Conflicts between Japan and Korea have existed for centuries. Between 1592 and 1598, an attempted Japanese invasion of Korea took place but the invaders were eventually defeated. Near the end of this conflict, a Chinese military text entitled, Ki Hyu Shin Zu, authored by the Chinese military strategist and martial artist, Chuk, Kye Kwang was discovered. The text had been acquired from a slain Japanese General. This manuscript was then presented to Korean King Sun Jo (1567-1608). The text detailed a system of Chinese weapons and hand-to-hand combat designed specifically for warfare. King Sun Jo was so impressed by these methods that he invited Chinese generals and Chinese martial art masters who used this system to visit his capital, which they did. The King then ordered one of his generals, Han Kyo, to take what he had learned from both the text and the demonstrations and design a new system of battlefield combat. This system, written in six chapters, was created and published as, Moo Yeh Jee Bo or The Illustrations of the Martial Arts, which became the basis for formalized warfare in the Korean military. The test described techniques of such weapons as the sang ssoo do (long sword), jang chang (spear), dang pa (triple end spear), kon bong (long staff), and dung pa (shield defense).
Korean King Yong Jo (1724-1776) had the text revised during his reign. Twelve additional approaches to fighting were added and it was renamed, Moo Yeh Shin Bo or The New Illustrations of the Martial Arts. The added fighting techniques were the bon kuk kum (Korean style straight sword), wae kum (Japanese style sword), jee dook kum (admiral's sword), yee do (short sword), Sang kum (twin swords), wae kum (crescent sword), juk jang (long bamboo spear), hyup do (spear with blade), kee jang (flag spear), pyun kon (long staff with end like a nunchaka), kyo jun (combat engagement strategy), and kwon bop (hand-to-hand combat).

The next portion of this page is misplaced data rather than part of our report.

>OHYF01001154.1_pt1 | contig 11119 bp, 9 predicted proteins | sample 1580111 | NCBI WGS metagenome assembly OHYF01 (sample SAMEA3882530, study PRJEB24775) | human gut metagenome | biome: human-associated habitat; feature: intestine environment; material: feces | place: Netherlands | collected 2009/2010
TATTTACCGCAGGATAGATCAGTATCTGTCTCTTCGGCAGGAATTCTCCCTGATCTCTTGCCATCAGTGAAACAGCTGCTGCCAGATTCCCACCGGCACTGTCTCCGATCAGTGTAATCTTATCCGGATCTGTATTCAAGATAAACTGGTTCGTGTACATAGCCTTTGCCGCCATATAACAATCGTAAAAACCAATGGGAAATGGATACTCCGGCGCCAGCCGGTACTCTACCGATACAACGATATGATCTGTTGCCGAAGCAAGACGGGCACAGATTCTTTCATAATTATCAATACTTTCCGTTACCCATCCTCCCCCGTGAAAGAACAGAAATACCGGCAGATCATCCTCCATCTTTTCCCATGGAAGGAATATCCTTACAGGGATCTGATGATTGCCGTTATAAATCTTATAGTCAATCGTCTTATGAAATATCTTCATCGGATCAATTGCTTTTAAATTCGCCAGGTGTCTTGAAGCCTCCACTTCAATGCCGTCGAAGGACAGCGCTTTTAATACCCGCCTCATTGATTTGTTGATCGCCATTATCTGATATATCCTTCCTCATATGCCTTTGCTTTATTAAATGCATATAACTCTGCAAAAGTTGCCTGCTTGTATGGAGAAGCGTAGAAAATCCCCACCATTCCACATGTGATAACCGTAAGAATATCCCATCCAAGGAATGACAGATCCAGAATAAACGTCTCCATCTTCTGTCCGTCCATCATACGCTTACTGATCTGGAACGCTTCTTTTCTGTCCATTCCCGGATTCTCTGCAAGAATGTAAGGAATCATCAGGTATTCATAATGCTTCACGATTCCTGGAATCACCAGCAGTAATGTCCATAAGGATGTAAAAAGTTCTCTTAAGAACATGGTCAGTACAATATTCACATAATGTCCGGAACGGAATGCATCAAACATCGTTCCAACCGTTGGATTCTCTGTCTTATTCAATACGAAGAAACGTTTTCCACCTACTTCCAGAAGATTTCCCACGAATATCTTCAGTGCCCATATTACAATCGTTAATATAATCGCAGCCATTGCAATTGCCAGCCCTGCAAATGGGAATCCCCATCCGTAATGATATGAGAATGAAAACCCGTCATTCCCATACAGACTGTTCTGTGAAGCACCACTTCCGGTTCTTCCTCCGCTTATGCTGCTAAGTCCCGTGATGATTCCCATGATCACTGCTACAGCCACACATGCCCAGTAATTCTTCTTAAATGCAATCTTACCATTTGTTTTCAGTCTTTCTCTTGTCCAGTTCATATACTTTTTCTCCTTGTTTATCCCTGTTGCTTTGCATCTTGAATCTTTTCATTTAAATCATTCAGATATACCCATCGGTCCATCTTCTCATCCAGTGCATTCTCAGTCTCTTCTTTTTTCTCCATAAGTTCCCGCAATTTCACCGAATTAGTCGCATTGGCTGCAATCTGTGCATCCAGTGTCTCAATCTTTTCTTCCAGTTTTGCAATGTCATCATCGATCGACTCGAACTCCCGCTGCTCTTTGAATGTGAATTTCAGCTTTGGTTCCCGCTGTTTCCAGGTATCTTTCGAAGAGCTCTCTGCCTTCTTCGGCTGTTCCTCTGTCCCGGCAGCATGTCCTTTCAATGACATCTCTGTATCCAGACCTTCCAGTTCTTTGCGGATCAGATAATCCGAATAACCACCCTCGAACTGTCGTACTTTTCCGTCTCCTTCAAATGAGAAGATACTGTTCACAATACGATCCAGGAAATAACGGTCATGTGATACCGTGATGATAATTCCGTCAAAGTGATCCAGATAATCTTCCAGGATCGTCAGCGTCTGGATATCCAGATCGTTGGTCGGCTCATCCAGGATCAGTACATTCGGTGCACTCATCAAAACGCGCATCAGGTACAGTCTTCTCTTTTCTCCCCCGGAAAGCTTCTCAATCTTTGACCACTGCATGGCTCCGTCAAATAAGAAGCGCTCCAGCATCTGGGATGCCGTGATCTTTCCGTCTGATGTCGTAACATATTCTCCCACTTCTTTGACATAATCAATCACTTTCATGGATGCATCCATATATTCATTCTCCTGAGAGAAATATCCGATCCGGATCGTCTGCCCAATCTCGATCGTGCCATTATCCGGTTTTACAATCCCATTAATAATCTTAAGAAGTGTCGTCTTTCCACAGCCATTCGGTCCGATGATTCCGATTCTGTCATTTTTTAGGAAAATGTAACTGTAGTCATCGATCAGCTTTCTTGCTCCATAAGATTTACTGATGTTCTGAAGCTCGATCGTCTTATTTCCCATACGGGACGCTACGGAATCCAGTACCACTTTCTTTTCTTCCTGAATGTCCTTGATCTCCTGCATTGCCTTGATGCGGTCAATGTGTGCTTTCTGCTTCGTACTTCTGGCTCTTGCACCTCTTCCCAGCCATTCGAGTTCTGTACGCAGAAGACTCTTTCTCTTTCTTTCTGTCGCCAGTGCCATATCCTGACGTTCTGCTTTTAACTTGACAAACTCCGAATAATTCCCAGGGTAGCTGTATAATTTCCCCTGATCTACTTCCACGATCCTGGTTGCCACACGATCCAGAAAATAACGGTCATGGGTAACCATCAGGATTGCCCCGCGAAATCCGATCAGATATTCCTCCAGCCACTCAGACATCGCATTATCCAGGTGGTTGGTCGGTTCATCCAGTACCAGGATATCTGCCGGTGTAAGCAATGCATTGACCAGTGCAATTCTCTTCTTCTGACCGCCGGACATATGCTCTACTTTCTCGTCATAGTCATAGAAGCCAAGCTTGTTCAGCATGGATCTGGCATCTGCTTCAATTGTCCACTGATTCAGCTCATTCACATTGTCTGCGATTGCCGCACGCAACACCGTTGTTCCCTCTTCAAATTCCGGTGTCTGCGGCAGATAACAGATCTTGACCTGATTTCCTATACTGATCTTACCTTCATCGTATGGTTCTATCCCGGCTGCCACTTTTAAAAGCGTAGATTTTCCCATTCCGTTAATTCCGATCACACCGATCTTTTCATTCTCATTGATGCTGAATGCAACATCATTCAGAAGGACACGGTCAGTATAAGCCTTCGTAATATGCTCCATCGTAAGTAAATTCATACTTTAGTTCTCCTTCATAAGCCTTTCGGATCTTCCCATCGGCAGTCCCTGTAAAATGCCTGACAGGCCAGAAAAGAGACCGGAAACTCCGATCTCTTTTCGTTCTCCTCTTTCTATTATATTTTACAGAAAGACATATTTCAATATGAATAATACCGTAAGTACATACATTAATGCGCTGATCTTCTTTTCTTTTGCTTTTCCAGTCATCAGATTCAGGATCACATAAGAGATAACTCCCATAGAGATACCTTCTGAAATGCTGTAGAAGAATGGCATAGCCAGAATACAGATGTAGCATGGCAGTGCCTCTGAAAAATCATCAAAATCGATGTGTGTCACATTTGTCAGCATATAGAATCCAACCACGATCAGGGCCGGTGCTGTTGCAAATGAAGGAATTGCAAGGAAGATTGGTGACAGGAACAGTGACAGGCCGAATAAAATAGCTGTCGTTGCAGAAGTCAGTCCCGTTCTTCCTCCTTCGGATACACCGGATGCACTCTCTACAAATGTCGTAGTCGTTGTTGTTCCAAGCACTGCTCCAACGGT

At the direction of the next King of Korea, King Jung Jo (1776-1800), in 1790 the Korean military strategists, Yi, Duk Moo and Park Je Ga again revised and renamed the text, Moo Yeh Do Bok Tong Gi, The Comprehensive Illustrated Manual of the Martial Arts, and added six additional chapters: ma sang (combat horsemanship), ki chang (spear fighting from horseback), ma sang wol do (sword fighting from horseback), ma sang sang kum (twin sword fighting from horseback), ma sang pyun kon (long staff with shorter end similar to nunchaka, fighting from horseback), and kyuk koo (gaming on horseback). This text is the primary remaining document of Korean martial art foundational history. The techniques presented in the manuscript are extremely limited and the drawings, which depict the maneuvers, are not very detailed, so, although it is great text, it was written for a different age, and, as such, it is not the holy grail of martial art manuscripts as some people believe it to be.
The Moo Yeh Do Bok Tong Gi was first published for world distribution, in its original form, over twenty years ago by tang doo do moo Duk Kwan founder Hwang Kee in this book, Tang Soo Do. It has recently been translated into English.